new angles to try in my own writing.
I've bored you already talking about marketing, I've made my point.
What's Your Passion?
You may never become a marketing junkie like I am. But I'll
bet you could sense my passion about the subject. You likely
have not heard of Joseph Sugarman, but you can tell how enthusiastic
I am about his work. He's the master copy writer.
Now, what are you passionate about? Are you selling
the things on eBay that get you excited? If not, let me make
this clear. You can still make money selling things on eBay
that you're not passionate about. You just handicap yourself
in doing so. People who don't know much about your product
will sense how you feel about it.
So, all things being equal, should I sell baseball mitts
or marketing books? If both are equally profitable, what
edge will my specific product knowledge give me?
Why Passion Matters
I'll write a better description. I have no idea what makes
a world-class baseball glove better than a discount store
special. And good descriptions come down to one of the most
basic marketing principles: features vs. benefits.
At its simplest, a product feature is some aspect of the
item. For a baseball mitt, a feature might be "child-sized
glove." It tells something about it.
A benefit wraps why I should care about the feature into
the description. In the example above, a benefit might read,
"This child-sized glove will fit your youngster perfectly,
so they'll catch that pop-fly more often. Better yet, they'll
stop borrowing your glove."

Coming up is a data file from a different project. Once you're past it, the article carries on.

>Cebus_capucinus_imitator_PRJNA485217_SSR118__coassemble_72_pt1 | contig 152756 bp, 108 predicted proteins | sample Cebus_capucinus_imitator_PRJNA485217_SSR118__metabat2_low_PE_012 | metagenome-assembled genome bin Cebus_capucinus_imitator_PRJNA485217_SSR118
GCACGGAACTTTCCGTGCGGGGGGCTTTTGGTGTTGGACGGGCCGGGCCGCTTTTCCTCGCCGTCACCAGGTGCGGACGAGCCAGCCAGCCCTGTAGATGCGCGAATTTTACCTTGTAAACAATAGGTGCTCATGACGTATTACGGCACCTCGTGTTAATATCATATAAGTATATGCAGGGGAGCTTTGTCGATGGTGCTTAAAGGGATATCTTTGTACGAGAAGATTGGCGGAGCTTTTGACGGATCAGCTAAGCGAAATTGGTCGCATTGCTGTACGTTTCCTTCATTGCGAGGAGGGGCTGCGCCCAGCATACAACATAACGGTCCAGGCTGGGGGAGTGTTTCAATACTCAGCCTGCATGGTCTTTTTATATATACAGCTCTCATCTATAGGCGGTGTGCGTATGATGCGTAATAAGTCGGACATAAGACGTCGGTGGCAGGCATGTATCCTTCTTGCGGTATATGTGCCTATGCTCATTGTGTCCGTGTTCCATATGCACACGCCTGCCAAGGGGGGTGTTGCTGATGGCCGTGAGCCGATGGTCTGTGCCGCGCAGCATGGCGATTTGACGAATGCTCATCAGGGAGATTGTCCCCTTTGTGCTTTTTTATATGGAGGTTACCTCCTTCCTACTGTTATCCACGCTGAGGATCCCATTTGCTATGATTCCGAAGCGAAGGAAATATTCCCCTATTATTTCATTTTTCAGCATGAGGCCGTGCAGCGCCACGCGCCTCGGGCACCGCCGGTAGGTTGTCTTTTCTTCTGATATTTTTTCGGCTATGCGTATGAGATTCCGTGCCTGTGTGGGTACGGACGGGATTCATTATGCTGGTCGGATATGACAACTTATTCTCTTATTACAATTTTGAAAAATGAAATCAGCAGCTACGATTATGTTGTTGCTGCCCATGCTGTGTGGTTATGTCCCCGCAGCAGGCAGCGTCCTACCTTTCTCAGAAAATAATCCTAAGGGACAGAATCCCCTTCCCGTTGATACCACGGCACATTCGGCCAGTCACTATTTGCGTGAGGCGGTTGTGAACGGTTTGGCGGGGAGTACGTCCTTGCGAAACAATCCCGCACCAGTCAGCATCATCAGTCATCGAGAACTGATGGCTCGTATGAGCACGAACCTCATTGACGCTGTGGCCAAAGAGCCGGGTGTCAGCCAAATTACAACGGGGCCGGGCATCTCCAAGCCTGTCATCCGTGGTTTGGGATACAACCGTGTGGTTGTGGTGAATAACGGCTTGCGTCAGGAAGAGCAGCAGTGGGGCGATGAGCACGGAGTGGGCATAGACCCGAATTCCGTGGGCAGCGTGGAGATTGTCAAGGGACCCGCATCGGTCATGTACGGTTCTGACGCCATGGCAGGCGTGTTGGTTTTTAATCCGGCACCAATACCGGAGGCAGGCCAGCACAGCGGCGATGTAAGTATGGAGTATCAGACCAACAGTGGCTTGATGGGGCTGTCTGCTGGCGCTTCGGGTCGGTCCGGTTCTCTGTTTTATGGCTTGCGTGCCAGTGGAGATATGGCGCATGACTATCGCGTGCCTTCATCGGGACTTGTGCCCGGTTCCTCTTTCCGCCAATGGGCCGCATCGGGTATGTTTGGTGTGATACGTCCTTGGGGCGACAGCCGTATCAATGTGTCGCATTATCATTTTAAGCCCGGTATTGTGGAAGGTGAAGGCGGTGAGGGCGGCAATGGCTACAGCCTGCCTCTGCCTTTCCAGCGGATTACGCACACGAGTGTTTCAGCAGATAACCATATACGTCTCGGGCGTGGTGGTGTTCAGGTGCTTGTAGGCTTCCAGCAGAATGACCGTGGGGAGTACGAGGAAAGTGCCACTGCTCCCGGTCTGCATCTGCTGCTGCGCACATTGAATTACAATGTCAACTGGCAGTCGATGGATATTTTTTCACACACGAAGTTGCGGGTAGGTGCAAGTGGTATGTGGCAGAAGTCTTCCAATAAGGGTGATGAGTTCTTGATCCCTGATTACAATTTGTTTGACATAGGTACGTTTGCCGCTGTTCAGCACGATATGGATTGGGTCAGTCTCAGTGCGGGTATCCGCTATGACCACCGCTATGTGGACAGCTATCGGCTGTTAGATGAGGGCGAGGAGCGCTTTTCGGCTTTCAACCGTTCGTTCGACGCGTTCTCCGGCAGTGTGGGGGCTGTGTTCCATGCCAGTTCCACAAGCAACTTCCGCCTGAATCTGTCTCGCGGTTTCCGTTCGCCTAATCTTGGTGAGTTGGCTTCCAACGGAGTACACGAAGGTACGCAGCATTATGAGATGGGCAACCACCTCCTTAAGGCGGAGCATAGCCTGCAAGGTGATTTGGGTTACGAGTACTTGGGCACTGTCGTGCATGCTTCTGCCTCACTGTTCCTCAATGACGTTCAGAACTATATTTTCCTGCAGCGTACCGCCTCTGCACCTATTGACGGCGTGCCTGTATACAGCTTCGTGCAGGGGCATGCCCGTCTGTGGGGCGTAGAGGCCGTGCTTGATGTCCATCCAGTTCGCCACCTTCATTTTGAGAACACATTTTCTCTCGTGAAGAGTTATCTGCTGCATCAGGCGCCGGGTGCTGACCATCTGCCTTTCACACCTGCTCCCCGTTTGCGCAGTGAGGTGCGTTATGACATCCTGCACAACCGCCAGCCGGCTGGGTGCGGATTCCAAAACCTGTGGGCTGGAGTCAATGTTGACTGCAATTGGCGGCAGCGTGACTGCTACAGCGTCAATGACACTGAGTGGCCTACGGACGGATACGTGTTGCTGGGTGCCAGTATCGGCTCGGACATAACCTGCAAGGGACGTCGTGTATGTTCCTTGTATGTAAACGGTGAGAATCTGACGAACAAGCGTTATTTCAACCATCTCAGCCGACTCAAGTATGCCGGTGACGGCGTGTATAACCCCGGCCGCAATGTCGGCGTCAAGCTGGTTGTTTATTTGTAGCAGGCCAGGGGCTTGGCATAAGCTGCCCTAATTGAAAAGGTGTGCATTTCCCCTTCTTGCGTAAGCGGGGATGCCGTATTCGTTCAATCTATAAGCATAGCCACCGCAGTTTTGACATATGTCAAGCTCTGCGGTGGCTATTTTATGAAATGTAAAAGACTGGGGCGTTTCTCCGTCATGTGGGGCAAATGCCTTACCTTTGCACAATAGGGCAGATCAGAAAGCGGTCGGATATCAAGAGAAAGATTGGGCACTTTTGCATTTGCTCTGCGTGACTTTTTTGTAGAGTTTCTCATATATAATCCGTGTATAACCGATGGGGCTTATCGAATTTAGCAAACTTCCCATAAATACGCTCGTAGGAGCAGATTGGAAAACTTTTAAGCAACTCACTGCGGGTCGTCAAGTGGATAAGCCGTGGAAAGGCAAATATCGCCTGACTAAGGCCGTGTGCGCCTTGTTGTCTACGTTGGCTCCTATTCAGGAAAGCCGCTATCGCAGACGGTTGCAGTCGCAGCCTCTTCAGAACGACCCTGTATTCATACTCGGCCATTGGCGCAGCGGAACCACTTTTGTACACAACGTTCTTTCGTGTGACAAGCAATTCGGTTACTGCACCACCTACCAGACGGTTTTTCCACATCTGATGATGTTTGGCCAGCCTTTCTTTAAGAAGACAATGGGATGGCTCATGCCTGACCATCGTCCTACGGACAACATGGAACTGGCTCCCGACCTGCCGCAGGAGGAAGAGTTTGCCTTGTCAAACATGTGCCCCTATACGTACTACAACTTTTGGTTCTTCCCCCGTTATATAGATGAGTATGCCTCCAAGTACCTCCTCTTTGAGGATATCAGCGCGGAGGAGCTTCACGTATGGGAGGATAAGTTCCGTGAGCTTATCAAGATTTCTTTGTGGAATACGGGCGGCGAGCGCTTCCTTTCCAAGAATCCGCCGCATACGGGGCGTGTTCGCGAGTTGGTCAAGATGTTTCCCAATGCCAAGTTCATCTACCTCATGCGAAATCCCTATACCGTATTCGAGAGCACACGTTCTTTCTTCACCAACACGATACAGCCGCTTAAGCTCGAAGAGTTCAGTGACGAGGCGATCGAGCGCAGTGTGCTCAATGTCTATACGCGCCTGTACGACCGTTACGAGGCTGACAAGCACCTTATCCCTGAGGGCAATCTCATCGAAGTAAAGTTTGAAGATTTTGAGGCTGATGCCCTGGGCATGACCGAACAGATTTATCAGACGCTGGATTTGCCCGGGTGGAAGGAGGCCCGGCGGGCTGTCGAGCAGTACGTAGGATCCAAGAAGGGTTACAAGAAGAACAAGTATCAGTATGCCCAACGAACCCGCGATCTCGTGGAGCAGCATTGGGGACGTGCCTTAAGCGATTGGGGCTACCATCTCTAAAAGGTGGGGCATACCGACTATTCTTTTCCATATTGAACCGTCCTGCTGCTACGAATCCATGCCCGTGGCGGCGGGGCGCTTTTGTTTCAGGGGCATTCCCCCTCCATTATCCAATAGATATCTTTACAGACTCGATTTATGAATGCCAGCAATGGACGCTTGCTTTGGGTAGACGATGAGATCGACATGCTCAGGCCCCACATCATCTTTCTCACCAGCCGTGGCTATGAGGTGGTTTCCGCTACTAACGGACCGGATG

Be the Expert
Not only will you write a more compelling description that
makes your product more likely to sell, you're ready to answer
questions from potential sellers. Let's say I'm selling a
catcher's mitt and I get the following question: "What kind
of lacings does the mitt have?"
If I know all about baseball gloves (and remember, I'm pretending
here), I might say "They are of the highest grade leather,
extra-thick for durability."
If I know nothing about baseball mitts, when asked about
the laces, I'd likely say something useful like "Uh... they're
brown." Exaggerated point? Maybe. But you get the picture.
You're better able to speak intelligently about your product
when you know more about it.
Finding Profitable eBay Products to Sell
So how do you decide what to sell on eBay? Maybe you check
out eBay's "hot lists" to determine what's selling well. The problem there is that once an emerging "hot" product makes the list, the word's out. Competition increases, and profits are on the way down.
Others may just browse eBay listings to see which items have high bids on them. You can spend a lot of time that way and still not know which features are contributing to the high selling price.
When you combine your specific product knowledge with an auction research tool like HammerTap, you drastically improve your odds of finding the most profitable items for you to sell on eBay.
Make the most of your auctions with research!